FEDERAL WAY, Wash. (AP) — An investigation by the U.S. Office of Special Counsel affirms a complaint brought by a Veterans Affairs whistleblower, who reported that an administrator had been falsifying records about her meetings with patients.
The investigation found that the administrator at a Veterans Affairs office in Federal Way should have faced discipline when leaders learned she’d been falsifying records about her meetings with patients.
Instead, she received positive performance reviews and kept her job, according to findings sent to Congress and President Obama this week.
The investigation backs a complaint brought by social worker Jonathan Wicks, an Iraq veteran who suffers from post-traumatic stress disorder and went to work for the VA in early 2013, hoping to make a difference in veterans’ lives.
Wicks quit working for the VA in July 2014 when he felt ostracized because of his attempts to draw attention to mismanagement at the Federal Way Vets Center.
“It’s been the worst year of my life,” he said Friday. “But this is a positive thing if we can bring things to light and hold people accountable.”
Wicks’ case was one of several highlighted by the Office of Special Counsel this week in a report that assessed the VA’s treatment of whistleblowers. It was ordered after employees at the VA hospital in Phoenix last year disclosed data revealing delays in patient care and preventable deaths of veterans.
Special Counsel Carolyn Lerner wrote that the VA too often punished whistleblowers while rewarding administrators whose actions drew scrutiny from employees.
“The lack of accountability in these cases stands in stark contrast to disciplinary actions taken against VA whistleblowers. The VA has attempted to fire or suspend whistleblowers for minor indiscretions and, often, for activity directly related to the employee’s whistleblowing,” she wrote.
Among the other cases Lerner cited are a Kansas City employee who was fired after blowing the whistle on improper scheduling practices and a Delaware employee who received a 14-day suspension after raising concerns about opiate addiction.
Complaints about falsified records regarding delays at the Phoenix VA last year led to then-Secretary Eric Shinseki’s resignation. They also exposed a backlog caused by widespread improper scheduling practices across the nationwide system.
VA Secretary Bob McDonald has since pledged to do better in addressing whistleblower complaints.
In a written response to Lerner’s report, the VA said it’s working to create a “work environment in which all employees — from front-line staff through lower-level supervisors and top VA officials — feel safe sharing what they know, whether good news or bad, for the benefit of veterans, without fear of reprisal.”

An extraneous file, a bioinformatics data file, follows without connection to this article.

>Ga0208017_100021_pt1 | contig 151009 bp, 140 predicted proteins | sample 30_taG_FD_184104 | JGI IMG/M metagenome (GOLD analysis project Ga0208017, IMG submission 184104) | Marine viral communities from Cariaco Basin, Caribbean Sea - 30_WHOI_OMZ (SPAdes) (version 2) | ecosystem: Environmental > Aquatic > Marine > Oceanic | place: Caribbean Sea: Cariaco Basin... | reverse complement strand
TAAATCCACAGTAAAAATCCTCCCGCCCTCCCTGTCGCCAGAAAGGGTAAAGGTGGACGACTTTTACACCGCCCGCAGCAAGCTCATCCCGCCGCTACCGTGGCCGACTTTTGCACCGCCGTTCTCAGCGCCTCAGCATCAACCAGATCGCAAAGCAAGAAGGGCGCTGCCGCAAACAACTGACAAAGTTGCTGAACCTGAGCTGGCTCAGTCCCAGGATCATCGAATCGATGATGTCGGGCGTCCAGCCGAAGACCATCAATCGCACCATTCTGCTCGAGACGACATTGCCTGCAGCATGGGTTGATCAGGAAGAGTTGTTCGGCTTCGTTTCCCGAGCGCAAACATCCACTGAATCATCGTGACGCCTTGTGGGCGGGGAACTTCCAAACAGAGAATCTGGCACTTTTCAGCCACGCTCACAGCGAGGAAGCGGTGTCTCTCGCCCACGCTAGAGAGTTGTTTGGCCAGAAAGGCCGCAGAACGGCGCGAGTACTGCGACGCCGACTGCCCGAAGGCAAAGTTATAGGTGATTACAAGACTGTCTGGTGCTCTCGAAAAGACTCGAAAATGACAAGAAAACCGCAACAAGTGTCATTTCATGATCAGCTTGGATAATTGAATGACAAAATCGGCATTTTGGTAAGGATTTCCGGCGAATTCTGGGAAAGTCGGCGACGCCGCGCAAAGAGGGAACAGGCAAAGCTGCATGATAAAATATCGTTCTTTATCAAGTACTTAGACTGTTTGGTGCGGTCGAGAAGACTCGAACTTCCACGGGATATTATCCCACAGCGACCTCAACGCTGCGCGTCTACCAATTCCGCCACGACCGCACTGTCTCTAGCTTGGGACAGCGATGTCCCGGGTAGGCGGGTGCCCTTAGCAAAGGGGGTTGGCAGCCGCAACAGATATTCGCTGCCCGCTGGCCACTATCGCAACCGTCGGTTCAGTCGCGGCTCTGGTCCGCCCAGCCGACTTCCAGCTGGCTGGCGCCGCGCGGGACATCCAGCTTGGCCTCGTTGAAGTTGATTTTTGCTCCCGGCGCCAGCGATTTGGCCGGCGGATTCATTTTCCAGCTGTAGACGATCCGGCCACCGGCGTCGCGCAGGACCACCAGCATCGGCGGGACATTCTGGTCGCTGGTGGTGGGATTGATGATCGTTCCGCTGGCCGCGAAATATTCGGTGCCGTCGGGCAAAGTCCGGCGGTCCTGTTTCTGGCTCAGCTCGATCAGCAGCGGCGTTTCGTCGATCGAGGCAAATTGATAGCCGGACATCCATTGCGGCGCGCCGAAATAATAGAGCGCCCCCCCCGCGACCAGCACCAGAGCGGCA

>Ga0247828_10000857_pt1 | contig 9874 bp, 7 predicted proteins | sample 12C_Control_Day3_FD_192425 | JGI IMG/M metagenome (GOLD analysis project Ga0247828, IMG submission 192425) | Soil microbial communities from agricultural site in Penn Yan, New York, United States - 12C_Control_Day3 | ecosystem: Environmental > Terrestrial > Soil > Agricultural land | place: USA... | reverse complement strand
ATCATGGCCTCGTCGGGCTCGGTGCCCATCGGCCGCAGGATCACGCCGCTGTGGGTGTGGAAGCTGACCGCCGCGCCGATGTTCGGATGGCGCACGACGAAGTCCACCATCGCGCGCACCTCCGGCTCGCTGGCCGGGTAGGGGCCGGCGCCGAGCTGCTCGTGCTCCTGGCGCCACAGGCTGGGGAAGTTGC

The report cites Wicks as an example of a whistleblower who felt reprisal.
Wicks reported his concerns about the Federal Way Veterans Center to the Special Counsel. Later, the VA changed his security code, which barred him from going into his office after hours. He acknowledged that he was upset with a coworker at the time.
“People started to avoid me,” he said Friday.
Lerner’s report credits him with uncovering a manager who exaggerated the amount of time she spent with patients. Wicks also shined a light on one of the manager’s subordinates who failed to follow up on hundreds of patients’ requests for counseling services.
Wicks charges that both practices were attempts to cook the books so the Federal Way Vets Center appeared to exceed performance targets.
The manager later received a written reprimand. Her subordinate had a temporary contract that was not renewed.
Lerner wrote that the manager’s actions should have led to her dismissal.
The Special Counsel report noted that higher-ranking VA administrators knew about problems in the Federal Way office before Wicks filed his complaint.
In the summer of 2013, the office manager had been cited for low productivity. She had met with just 13 patients in a period when she should have seen 150.
Afterward, she began falsifying her performance records, according to the Special Counsel report. She counted phone contacts as face-to-face counseling sessions and exaggerated the amount of time she spent meeting in appointments with veterans.
The office also had an employee whose job centered on making new contacts with veterans. In the spring of 2014, that employee registered 100 new patients who requested follow-up calls from the VA. He did not make the calls.
Four months later, the Federal Way Vets Center abruptly closed the cases without contacting the veterans who had asked for help. No one called the veterans.
“I was so sick thinking of what was happening to these veterans,” Wicks said Friday.
The Federal Way Vets Center is one of eight offices in Washington that focus on counseling and connecting with hard-to-reach veterans who normally avoid the bureaucracy of the VA. It is overseen by a regional office in Denver, according to the Special Counsel.
Wicks, 37, joined the office in January 2013 after earning a master’s degree in social work from the University of Washington Tacoma.
He was a star student in the program, and he received a warm response last year at a conference on PTSD that was held at UWT. He gave a frank talk about suicidal thoughts he coped with after the Iraq War.
His experience at the Vets Center took a toll on him, he said Friday, and he’s been receiving treatment this year at the VA’s American Lake hospital.
This week, Lerner’s report lifted his spirits.
“After a while you start to think, ‘What’s wrong with me?’ ” he said.
That’s no longer the case.
“I was doing the right thing,” he said.